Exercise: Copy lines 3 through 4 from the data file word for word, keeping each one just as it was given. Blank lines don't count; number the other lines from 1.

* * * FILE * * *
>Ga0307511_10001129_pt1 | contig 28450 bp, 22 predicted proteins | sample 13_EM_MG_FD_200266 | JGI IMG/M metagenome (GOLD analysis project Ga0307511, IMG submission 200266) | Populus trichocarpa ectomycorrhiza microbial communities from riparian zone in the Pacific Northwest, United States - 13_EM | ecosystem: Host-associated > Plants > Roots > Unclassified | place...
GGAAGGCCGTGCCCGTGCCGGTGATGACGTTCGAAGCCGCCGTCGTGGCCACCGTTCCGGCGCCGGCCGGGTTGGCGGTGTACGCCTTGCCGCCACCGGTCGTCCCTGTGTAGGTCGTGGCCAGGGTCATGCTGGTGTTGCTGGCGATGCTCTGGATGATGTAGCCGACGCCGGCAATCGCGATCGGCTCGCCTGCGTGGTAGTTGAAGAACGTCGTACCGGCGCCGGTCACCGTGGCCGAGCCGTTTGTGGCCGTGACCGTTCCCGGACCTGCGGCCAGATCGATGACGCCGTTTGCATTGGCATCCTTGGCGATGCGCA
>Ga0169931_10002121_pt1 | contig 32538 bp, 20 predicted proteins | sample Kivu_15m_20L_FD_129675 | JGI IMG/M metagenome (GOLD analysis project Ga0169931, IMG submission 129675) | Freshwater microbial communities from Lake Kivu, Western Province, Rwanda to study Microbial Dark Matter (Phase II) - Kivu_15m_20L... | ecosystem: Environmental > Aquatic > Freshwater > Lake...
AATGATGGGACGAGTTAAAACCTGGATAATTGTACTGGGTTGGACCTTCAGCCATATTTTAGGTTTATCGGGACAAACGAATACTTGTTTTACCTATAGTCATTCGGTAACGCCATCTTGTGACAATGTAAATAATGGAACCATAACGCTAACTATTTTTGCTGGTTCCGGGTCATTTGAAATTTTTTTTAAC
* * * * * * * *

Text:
>Ga0169931_10002121_pt1 | contig 32538 bp, 20 predicted proteins | sample Kivu_15m_20L_FD_129675 | JGI IMG/M metagenome (GOLD analysis project Ga0169931, IMG submission 129675) | Freshwater microbial communities from Lake Kivu, Western Province, Rwanda to study Microbial Dark Matter (Phase II) - Kivu_15m_20L... | ecosystem: Environmental > Aquatic > Freshwater > Lake...
AATGATGGGACGAGTTAAAACCTGGATAATTGTACTGGGTTGGACCTTCAGCCATATTTTAGGTTTATCGGGACAAACGAATACTTGTTTTACCTATAGTCATTCGGTAACGCCATCTTGTGACAATGTAAATAATGGAACCATAACGCTAACTATTTTTGCTGGTTCCGGGTCATTTGAAATTTTTTTTAAC